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Old July 31st, 2014 #1
Alex Linder
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Default #1 Conservatism and the CIA

God and Zombies at Yale
Charles Burris

A former Yale professor and admissions officer, William Deresiewicz has written a controversial New Republic article, “Don’t Send Your Kid to the Ivy League.” The original stentorian tract along these lines, God and Man at Yale, was penned by CIA counterfeit conservative William F. Buckley Jr. after completing his snitch work as FBI shill/informant at Yale. It came out while WFB was doing his CIA stint with E. Howard Hunt (future Watergate conspirator) in Mexico. God and Man at Yale, published by Regnery, was revealed as a “vanity press” endeavor, his family (operating as the secretive Catawba Company) financing book’s publication/promotion. Hunt later revealed the CIA subsidized Regnery during this period. Buckley, with intelligence community colleagues James Burnham, Willmoore Kendall, and William J. Casey, went on to found National Review magazine as the premier publication of the CIA’s synthetic “conservative movement” replacing the anti-New Deal-Fair Deal Old Right coalition of Americans opposed to the corporate welfare-warfare state. From Operation Mockingbird in 1948, this ongoing legacy of the CIA and the media still continues today.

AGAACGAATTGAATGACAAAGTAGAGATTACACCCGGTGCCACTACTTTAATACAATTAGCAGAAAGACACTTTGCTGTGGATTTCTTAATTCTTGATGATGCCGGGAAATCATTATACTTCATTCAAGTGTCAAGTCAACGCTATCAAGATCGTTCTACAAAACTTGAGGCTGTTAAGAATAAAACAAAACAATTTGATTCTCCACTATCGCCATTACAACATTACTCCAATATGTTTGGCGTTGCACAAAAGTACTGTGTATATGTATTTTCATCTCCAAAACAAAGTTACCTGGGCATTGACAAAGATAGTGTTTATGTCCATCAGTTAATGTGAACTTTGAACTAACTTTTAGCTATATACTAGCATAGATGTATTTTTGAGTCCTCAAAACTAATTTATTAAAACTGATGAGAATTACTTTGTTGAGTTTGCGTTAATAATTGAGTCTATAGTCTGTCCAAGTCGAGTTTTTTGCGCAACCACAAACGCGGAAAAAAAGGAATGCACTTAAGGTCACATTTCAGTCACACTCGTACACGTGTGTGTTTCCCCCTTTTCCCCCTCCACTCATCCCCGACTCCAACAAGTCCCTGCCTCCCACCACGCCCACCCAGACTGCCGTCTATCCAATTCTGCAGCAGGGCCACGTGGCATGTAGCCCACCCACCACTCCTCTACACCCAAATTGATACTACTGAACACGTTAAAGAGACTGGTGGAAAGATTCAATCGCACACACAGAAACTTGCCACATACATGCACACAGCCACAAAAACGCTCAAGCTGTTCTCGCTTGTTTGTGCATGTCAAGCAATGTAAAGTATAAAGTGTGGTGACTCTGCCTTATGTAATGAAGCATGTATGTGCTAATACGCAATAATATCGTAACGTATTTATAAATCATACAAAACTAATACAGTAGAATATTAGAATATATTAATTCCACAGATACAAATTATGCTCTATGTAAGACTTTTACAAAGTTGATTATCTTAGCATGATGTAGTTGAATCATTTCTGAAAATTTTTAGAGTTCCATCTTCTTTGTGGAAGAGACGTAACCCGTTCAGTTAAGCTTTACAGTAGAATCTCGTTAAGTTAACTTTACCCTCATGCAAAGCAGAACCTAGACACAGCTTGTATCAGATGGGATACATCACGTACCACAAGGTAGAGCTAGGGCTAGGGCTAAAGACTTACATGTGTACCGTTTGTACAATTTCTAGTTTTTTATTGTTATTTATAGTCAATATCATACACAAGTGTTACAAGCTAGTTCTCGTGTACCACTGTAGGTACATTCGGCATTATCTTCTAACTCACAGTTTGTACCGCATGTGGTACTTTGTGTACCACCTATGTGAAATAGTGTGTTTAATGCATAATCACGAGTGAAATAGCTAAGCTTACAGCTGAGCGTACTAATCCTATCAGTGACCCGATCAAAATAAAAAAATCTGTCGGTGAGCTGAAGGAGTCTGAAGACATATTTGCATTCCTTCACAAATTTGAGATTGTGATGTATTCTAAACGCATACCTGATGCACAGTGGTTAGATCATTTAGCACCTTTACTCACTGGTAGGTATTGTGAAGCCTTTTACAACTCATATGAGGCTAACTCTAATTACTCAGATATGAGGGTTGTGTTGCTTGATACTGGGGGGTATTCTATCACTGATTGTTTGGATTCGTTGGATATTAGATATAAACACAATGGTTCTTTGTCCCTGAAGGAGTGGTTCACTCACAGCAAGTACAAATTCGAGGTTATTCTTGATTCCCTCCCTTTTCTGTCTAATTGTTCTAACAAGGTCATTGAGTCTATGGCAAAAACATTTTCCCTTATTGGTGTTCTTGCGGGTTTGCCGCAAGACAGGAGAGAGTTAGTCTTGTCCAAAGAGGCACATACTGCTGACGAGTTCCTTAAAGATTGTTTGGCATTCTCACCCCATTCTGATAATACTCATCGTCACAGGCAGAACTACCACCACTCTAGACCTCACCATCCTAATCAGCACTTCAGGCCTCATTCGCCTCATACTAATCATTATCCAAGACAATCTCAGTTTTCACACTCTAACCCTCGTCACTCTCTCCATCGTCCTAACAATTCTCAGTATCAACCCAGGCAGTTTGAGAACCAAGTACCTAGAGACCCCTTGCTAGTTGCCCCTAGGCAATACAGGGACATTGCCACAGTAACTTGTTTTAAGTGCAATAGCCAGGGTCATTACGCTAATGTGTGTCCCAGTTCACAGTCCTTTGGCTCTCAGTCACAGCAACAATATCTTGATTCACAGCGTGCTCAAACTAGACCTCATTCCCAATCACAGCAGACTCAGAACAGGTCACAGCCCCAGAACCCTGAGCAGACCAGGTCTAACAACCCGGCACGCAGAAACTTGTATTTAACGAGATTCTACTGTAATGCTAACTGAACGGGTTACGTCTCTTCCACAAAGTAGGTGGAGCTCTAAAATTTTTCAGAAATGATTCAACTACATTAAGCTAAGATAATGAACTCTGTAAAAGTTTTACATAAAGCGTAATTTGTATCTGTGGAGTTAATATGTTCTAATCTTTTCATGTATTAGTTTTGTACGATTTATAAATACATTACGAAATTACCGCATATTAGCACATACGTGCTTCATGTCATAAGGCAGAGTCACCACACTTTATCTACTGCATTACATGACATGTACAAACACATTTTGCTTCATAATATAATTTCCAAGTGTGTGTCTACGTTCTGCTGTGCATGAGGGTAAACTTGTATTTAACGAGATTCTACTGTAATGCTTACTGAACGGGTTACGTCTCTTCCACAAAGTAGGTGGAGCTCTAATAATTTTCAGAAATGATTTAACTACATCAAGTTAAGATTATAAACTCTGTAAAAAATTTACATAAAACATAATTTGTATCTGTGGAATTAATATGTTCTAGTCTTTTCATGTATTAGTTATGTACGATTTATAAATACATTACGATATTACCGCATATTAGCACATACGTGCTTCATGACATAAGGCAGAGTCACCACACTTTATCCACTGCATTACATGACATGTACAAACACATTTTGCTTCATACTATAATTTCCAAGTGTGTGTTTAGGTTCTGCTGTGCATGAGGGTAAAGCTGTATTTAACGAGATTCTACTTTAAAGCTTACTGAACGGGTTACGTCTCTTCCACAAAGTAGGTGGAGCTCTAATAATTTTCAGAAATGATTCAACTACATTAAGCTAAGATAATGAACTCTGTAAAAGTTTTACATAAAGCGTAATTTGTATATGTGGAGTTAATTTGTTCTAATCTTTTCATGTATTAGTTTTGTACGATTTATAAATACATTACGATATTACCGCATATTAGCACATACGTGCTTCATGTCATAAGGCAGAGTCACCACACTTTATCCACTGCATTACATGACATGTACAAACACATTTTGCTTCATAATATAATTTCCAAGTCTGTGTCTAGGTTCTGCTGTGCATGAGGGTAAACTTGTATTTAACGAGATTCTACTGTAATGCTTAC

William F. Buckley, Jr.: Pied Piper for the Establishment: 9781881919063: Amazon.com: Books William F. Buckley, Jr.: Pied Piper for the Establishment: 9781881919063: Amazon.com: Books
Amazon.com: Snitch!: A History of the Modern Intelligence Informer (9781441190079): Steve Hewitt: Books Amazon.com: Snitch!: A History of the Modern Intelligence Informer (9781441190079): Steve Hewitt: Books
http://open.salon.com/blog/laura_wil...m_f_buckley_jr
Amazon.com: Compromised Campus: The Collaboration of Universities with the Intelligence Community, 1945-1955 (9780195053821): Sigmund Diamond: Books Amazon.com: Compromised Campus: The Collaboration of Universities with the Intelligence Community, 1945-1955 (9780195053821): Sigmund Diamond: Books
American Spy: My Secret History in the CIA, Watergate and Beyond: E. Howard Hunt: 9780471789826: Amazon.com: Books American Spy: My Secret History in the CIA, Watergate and Beyond: E. Howard Hunt: 9780471789826: Amazon.com: Books
Neoconservatism: a CIA Front?
This article first appeared in 1997 in The Rothbard-Rockwell Report.
http://www.informationclearinghouse....rticle3700.htm
Amazon.com: Conservatism: The CIA's Phony Movement Amazon.com: Conservatism: The CIA's Phony Movement
The Betrayal of the American Right: Murray N. Rothbard, Murray Rothbard, Thomas E. Woods Jr.: 9781933550138: Amazon.com: Books The Betrayal of the American Right: Murray N. Rothbard, Murray Rothbard, Thomas E. Woods Jr.: 9781933550138: Amazon.com: Books